May 22, 2013
Germany's Central Bank reluctant to ECB bond buying
Germany's Bundesbank showed no signs of lowering its resistance to a European Central Bank plan to buy billions of euros worth of Spanish and Italian government bonds to reduce those countries' crippling borrowing costs.
The powerful Bundesbank, the central bank of Europe's largest economy, is keeping up its opposition even after Germany's political leaders voiced some support for the ECB's crisis-fighting strategy.
The bank objects to ECB President Mario Draghi's plan to resume buying bonds on the grounds that this amounts to monetary financing of governments, contravening European law.
"The Bundesbank remains critical of the purchase of euro system sovereign bonds, which comes with considerable risks for stability," the Bundesbank wrote in its monthly report.
"Decisions about a possible broader mutualisation of solvency risks should be... with the governments and parliaments, and should not occur via central bank balances."
Draghi indicated earlier this month the ECB could intervene in debt markets but he held back from announcing concrete steps.
The Bundesbank retains substantial influence within Germany and across financial markets due to its inflation fighting credentials, but it is unlikely it could scupper Draghi's plan, given the German central bank is only one of 17 constituents at the ECB.
Likewise, senior German politicians stepped up the pressure on Greece to stick to its reforms before the Greek prime minister visits Berlin this week and made clear that there was no appetite in the German parliament for a third aid package.
Greek leader Antonis Samaras, facing mounting social and political discontent at home, is expected to ask for a two-year extension to the deadline international lenders have set when he meets the leaders of Germany and France this week.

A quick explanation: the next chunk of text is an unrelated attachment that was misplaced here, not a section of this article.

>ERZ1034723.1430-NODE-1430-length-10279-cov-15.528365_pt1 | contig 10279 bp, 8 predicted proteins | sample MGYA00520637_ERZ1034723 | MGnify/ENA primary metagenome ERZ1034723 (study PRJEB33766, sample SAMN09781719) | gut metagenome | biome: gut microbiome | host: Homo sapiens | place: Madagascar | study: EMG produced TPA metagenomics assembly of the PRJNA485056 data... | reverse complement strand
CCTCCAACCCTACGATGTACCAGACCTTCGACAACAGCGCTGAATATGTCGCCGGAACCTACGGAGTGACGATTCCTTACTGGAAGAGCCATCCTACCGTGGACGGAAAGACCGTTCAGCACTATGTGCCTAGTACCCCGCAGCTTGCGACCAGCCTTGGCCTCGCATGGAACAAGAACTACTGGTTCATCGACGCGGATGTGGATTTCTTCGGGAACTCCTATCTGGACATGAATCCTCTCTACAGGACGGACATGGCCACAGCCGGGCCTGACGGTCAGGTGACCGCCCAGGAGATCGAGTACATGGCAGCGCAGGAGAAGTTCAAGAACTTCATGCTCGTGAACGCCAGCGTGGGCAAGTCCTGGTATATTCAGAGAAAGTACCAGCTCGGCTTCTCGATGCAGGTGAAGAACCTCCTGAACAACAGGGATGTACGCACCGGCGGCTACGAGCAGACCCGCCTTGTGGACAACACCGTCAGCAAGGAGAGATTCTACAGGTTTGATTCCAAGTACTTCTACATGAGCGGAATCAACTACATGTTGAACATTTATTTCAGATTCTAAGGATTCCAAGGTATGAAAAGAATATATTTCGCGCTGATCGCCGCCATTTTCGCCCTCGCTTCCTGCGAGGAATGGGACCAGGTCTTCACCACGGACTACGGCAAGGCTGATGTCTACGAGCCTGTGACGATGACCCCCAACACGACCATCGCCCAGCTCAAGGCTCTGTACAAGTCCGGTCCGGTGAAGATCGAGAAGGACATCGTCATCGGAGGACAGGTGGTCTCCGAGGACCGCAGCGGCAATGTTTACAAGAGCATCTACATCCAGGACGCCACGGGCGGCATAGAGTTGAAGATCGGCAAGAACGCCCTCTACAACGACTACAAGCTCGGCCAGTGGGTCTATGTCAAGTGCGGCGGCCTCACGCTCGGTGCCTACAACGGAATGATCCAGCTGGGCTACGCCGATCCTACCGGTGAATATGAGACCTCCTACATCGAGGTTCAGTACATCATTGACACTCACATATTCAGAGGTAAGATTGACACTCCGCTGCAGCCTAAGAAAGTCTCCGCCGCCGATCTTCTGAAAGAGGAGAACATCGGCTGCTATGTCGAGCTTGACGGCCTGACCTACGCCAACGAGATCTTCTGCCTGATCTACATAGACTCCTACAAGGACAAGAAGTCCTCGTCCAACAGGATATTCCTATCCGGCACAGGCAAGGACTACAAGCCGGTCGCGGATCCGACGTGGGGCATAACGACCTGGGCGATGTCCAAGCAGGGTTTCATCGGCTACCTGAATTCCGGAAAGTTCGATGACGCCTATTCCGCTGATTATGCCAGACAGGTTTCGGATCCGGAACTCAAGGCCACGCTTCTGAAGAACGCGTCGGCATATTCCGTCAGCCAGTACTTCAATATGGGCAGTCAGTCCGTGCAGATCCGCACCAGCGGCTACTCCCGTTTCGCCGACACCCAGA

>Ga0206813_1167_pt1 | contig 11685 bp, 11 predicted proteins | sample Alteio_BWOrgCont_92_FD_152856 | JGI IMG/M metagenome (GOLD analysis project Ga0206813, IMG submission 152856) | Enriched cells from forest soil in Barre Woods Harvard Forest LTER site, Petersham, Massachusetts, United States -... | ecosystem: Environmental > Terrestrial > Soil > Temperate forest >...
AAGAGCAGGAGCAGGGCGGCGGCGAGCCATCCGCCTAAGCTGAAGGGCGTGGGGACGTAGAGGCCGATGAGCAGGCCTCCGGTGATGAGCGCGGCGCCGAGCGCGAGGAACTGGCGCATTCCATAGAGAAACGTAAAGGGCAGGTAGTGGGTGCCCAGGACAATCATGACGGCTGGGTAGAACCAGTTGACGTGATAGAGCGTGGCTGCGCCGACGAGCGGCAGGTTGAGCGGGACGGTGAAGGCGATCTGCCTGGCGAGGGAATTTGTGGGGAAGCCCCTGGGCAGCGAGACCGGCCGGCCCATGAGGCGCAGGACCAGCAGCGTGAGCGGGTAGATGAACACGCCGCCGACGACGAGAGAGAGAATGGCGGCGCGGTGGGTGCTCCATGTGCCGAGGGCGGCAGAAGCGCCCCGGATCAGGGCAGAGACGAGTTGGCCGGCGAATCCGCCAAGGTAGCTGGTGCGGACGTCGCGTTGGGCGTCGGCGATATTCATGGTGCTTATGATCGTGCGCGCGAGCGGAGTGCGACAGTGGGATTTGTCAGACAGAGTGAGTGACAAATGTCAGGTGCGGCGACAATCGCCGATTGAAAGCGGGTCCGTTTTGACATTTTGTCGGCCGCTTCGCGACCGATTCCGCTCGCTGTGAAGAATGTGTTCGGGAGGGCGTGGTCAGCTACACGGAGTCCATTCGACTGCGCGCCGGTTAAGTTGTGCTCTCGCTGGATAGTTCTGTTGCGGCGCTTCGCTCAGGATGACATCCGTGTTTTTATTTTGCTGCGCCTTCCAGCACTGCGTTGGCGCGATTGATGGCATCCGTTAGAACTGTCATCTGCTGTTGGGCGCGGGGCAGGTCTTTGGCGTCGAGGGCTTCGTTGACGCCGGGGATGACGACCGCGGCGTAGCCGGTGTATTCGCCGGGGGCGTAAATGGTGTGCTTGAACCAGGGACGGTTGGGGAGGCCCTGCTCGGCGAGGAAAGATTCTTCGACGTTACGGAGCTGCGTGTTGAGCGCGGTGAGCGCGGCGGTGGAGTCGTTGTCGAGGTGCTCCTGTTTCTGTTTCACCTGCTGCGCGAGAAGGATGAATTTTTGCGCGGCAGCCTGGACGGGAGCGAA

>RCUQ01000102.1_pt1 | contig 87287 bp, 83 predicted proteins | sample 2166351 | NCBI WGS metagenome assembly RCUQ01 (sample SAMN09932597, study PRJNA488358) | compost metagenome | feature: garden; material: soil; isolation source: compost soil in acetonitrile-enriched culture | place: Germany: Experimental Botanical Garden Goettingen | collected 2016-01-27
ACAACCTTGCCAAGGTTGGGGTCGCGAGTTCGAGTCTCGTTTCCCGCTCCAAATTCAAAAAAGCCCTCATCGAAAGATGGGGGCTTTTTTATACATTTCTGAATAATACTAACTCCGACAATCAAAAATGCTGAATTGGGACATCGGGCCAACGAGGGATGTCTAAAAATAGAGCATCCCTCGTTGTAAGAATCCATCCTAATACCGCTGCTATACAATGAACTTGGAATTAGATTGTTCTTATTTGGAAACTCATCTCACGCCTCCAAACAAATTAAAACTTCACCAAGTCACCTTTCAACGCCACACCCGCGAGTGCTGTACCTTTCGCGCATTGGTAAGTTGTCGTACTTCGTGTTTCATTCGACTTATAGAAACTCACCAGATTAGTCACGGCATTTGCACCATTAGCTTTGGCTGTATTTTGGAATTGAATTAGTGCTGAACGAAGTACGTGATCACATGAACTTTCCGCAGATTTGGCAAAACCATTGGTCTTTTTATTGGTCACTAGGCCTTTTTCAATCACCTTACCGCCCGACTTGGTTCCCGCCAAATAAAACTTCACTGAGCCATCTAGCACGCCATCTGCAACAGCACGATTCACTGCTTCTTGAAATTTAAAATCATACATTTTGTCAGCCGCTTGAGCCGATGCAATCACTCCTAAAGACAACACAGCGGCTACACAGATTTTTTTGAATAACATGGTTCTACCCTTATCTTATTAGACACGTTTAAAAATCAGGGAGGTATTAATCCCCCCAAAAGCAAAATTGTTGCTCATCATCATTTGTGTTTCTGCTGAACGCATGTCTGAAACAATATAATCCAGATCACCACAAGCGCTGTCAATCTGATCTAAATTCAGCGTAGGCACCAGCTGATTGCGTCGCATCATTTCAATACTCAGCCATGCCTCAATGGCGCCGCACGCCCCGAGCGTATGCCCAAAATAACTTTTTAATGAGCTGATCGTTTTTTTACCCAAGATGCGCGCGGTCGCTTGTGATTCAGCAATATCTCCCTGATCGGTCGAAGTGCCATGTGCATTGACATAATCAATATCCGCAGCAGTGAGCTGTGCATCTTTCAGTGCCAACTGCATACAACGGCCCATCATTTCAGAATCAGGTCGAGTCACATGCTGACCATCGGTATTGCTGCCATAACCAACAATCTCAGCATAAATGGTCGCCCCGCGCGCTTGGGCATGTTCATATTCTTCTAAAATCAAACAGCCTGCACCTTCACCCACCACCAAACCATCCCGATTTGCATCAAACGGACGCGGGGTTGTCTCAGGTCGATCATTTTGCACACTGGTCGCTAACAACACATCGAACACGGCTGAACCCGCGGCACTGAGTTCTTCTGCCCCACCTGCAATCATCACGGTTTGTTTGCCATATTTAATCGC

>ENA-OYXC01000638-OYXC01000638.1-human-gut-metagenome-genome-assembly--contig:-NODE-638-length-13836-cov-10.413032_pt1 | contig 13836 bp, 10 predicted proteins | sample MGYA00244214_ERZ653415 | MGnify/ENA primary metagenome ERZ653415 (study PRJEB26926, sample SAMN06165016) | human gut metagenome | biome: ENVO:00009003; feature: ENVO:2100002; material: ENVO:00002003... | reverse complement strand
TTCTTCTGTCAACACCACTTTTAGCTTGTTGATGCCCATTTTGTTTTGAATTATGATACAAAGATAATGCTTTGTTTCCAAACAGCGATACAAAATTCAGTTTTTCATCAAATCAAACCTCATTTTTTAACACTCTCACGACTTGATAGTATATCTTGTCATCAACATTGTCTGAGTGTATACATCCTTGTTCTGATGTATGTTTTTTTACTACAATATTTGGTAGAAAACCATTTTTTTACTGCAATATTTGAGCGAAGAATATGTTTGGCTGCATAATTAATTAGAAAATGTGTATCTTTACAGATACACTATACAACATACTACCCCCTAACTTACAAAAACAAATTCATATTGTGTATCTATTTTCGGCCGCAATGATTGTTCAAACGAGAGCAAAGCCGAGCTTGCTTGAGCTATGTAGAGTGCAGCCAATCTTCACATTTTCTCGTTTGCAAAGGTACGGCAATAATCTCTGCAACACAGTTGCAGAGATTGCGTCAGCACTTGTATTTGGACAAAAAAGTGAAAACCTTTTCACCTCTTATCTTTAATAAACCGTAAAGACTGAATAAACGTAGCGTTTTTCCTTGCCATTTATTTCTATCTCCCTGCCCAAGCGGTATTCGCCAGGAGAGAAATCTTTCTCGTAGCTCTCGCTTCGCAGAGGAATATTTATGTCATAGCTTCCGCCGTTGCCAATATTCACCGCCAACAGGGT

Greece, in its fifth year of recession, has fallen behind on its targets and will probably need to make US$17 billion in cuts rather than a previously expected 11.5 billion over the next two years to meet terms for international aid, according to Germany's Der Spiegel magazine.
But more than two years after Greece won its first bailout, patience is wearing thin in Germany, Greece's biggest lender, where Samaras meets Chancellor Angela Merkel on Friday.
"It is not responsible to throw money into a bottomless pit," Finance Minister Wolfgang Schaeuble said at a government open day in Berlin.
Norbert Barthle and Michael Meister, both senior politicians in Merkel's Christian Democrat party (CDU), told Tagesspiegel's Monday edition that there would be no third aid package for Greece while Volker Kauder, head of the conservatives in parliament, said Greece must stick to what it had agreed.
Kauder told Spiegel that Athens, which has not achieved the budget cuts and privatizations it promised in March to secure a second, 130-billion euro bailout, must honor its agreements.
"There is no room for maneuver there, neither in terms of the time frame nor in terms of the substance because that would be another breach of the agreements," he was quoted as saying.
Kauder added that he saw little chance of a third aid package for Greece finding support in Germany's ruling coalition even though Greek insolvency would cost Germany dear: "There cannot always be new programs or moderated conditions. The Greeks must at some point answer the question: Are we going to make an effort or are we going to leave the euro?"